A Royal Copenhagen vase portraying the little mermaid has been the genesis of this current research. The vase was presented to Tan Heng Soon, the father of my late husband on his retirement as a comprador with the Danish East Asiatic Company at their Penang, Malaysia place of business. As his name indicates, my father in law was Chinese, a Peranakan Straits Settlement Baba. My husband left Penang to study in Australia where we met and married; he went on to be a Maths and Science teacher.
The East Asiatic company where my father in law worked, operated at No.3 Weld Quay in George Town, Penang and the length of his service spanned from 1930-1953 and is inscribed on the base plaque. The following collage contains some views of the company’s property in George Town through the years.
I have been researching aspects of my late husband’s culture and history as a Baba from Straits Settlement Penang and I have always been fascinated with the connection which tied Europe to this Peranakan family in Malaysia. The term comprador is perhaps not well known beyond Asian circles nor the notion that Western merchants relied upon Chinese compradors in conducting business. The word ‘comprador’ is derived from the Portuguese word for ‘buyer’.
A comprador was characterised by a proficiency in English, possessing of business connections, displaying personal trust and playing a special role as mediator. These bicultural middlemen were social leaders, cosmopolitan and their children were Western educated. As such, they fulfilled the role of critical agents in the colonial enterprise. Penang’s colonial society was very cosmopolitan with the advantage of being on the route of the larger Western shipping lines. It quickly became an important entrepot, i.e., a port, city to which goods are brought for import and export, for collection and distribution.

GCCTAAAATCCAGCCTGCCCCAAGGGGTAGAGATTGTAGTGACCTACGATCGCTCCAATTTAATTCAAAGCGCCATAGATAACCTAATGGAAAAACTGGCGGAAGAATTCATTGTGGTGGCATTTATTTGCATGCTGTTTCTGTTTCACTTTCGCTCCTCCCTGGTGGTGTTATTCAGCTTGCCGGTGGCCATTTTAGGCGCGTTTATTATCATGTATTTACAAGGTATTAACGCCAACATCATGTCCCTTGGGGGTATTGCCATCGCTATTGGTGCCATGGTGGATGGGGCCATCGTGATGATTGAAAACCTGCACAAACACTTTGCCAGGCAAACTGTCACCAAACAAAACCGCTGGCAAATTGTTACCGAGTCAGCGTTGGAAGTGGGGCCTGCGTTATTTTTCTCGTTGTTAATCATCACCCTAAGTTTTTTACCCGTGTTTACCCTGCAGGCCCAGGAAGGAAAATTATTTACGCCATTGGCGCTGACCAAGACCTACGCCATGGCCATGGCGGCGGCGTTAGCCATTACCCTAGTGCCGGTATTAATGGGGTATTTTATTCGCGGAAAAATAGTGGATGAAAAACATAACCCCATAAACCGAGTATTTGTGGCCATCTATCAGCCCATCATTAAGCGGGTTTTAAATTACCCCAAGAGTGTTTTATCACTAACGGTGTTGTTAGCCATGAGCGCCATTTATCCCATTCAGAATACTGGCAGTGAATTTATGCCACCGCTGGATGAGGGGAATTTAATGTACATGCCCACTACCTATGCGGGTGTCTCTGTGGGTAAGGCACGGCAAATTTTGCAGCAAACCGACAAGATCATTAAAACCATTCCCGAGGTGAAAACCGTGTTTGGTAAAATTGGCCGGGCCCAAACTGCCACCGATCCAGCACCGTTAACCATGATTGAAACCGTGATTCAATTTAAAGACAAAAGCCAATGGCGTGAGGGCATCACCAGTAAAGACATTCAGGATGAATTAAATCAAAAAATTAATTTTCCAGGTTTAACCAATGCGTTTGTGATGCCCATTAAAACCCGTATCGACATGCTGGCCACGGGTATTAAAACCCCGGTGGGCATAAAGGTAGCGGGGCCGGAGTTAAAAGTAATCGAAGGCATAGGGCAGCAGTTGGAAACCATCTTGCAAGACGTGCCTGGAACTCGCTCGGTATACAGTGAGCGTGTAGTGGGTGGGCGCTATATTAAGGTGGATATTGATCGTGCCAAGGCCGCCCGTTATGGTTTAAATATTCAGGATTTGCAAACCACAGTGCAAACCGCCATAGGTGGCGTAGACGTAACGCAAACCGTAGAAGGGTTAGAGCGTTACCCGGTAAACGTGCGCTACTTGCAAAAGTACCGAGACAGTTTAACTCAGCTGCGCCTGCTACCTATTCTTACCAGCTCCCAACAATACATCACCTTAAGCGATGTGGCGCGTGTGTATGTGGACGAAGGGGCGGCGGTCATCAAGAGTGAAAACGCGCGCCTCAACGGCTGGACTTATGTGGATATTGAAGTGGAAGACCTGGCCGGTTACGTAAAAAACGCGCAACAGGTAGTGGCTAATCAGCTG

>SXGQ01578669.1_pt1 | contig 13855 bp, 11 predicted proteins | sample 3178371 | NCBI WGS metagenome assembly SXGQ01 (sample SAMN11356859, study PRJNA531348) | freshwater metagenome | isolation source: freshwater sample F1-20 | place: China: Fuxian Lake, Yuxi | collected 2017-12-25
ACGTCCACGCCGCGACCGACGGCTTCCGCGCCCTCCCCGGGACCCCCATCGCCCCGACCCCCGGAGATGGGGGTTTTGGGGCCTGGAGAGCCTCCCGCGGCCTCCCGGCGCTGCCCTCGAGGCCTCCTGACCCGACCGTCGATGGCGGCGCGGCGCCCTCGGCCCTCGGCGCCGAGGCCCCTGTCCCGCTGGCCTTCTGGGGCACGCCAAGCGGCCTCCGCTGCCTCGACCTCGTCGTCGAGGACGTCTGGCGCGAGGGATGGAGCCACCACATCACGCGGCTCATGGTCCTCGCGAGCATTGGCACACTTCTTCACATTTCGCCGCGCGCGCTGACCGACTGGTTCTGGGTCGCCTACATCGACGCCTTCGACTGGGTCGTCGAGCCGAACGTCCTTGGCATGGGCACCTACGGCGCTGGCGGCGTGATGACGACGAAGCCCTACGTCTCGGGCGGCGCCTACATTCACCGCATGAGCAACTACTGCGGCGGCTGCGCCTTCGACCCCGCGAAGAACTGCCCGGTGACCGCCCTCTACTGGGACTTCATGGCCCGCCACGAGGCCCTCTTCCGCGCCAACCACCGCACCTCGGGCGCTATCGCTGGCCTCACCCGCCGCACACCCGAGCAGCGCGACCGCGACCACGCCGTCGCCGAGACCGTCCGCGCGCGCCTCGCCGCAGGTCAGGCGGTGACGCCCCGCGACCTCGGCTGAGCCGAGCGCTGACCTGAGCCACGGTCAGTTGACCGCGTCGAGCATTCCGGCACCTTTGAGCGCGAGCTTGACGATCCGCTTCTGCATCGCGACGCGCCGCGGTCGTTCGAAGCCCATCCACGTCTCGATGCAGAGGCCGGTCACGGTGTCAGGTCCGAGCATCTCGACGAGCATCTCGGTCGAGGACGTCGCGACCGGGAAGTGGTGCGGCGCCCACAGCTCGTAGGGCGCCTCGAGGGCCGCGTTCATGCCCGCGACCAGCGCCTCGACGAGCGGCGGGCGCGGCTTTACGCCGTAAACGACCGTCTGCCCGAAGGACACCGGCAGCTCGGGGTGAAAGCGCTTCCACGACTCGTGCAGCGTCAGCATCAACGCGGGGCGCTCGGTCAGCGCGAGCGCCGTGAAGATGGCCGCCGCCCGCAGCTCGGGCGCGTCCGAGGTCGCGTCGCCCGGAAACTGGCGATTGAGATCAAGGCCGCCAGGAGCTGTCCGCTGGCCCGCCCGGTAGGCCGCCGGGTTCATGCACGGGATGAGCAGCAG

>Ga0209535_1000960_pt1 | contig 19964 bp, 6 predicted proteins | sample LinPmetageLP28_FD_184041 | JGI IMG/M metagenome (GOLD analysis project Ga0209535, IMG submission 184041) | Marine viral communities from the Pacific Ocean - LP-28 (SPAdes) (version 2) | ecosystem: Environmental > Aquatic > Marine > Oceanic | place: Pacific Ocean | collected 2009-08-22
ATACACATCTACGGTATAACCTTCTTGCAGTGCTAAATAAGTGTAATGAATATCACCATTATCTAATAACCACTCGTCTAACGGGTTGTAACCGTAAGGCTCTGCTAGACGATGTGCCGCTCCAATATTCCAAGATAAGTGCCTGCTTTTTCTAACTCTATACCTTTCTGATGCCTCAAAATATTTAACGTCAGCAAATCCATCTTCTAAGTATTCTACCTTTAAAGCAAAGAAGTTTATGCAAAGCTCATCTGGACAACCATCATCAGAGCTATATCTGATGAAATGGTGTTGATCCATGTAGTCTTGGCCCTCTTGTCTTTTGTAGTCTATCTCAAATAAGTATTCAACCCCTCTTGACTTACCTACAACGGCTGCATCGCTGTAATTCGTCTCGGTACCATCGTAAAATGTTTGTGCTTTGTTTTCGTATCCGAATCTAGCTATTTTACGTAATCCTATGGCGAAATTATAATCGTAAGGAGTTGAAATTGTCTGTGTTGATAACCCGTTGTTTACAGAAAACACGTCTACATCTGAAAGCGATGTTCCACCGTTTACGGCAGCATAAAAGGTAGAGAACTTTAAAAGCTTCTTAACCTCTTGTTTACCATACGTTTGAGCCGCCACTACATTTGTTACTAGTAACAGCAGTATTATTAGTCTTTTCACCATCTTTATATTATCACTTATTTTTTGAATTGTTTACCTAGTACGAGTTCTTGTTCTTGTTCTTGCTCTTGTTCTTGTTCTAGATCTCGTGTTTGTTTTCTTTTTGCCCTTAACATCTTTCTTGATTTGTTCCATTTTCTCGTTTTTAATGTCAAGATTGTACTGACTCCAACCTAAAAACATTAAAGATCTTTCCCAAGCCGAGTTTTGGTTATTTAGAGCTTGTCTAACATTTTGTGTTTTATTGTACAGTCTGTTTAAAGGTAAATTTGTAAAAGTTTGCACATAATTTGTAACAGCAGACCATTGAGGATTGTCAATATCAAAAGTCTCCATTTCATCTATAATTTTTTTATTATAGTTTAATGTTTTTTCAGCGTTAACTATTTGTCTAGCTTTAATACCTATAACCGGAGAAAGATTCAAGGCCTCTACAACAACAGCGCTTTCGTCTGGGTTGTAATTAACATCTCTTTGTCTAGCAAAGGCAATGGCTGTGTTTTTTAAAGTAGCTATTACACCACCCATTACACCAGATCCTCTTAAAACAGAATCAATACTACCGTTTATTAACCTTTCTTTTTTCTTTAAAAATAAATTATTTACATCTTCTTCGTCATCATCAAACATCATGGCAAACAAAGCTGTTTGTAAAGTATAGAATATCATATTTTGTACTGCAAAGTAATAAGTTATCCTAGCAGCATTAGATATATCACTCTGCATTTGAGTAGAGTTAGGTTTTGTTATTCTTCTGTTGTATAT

The East Asiatic Company, founded in 1897 by H.N. Andersen, started with shipping and trading, and by 1902 acquired at least one teak forest concession from the Siamese government in Phrae province. The company conducted business under the Danish royal flag, being permitted to fly “ the swallow-tailed flag”, and their records are presently held by the Danish National Archives. As Covid 19 precluded any hope of consulting these archives for the time being I searched for other avenues.
An interesting East Asiatic Company photo album held with Universite Cote D’Azur Bibliotheques and which provides a photographic record of the company’s operations in Thailand in the early twentieth century presented itself and is now available for reference work. The visual record chronicles a trip to Siam and Laos with travellers/personnel linked to both the East Asiatic Company and L’Est Asiatic Francaise, an affiliated company founded in 1902.
The trip starts in Bangkok and travels via Uttaradit north to Phrae, the teak forests of northern Thailand and thence to Laos. The album contains many photos of the people living in these regions. Journeying then by boat, the travellers descend the Mekong using small wooden boats bearing the flag of the French East Asia company. Although the photographer is presently not known, the composition and framing of the images suggest a professional was engaged to record this expedition. A large number of the 352 photographs contain a handwritten copperplate description in English and the archivist at Universite Cote D’Azur Bibliotheques has provided a comprehensive summary together with a mapping of the journey.